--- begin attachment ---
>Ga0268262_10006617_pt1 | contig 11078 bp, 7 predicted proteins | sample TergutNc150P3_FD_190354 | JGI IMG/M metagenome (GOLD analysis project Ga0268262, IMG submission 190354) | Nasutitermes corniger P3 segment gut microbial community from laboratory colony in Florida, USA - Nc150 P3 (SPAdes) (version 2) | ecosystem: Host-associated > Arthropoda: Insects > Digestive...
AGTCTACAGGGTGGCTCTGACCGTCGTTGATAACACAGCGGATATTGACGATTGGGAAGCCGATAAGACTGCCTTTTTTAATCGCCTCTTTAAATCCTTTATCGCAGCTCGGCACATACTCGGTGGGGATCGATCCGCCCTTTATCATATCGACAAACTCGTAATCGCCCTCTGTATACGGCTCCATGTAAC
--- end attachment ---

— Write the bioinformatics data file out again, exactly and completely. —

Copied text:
>Ga0268262_10006617_pt1 | contig 11078 bp, 7 predicted proteins | sample TergutNc150P3_FD_190354 | JGI IMG/M metagenome (GOLD analysis project Ga0268262, IMG submission 190354) | Nasutitermes corniger P3 segment gut microbial community from laboratory colony in Florida, USA - Nc150 P3 (SPAdes) (version 2) | ecosystem: Host-associated > Arthropoda: Insects > Digestive...
AGTCTACAGGGTGGCTCTGACCGTCGTTGATAACACAGCGGATATTGACGATTGGGAAGCCGATAAGACTGCCTTTTTTAATCGCCTCTTTAAATCCTTTATCGCAGCTCGGCACATACTCGGTGGGGATCGATCCGCCCTTTATCATATCGACAAACTCGTAATCGCCCTCTGTATACGGCTCCATGTAAC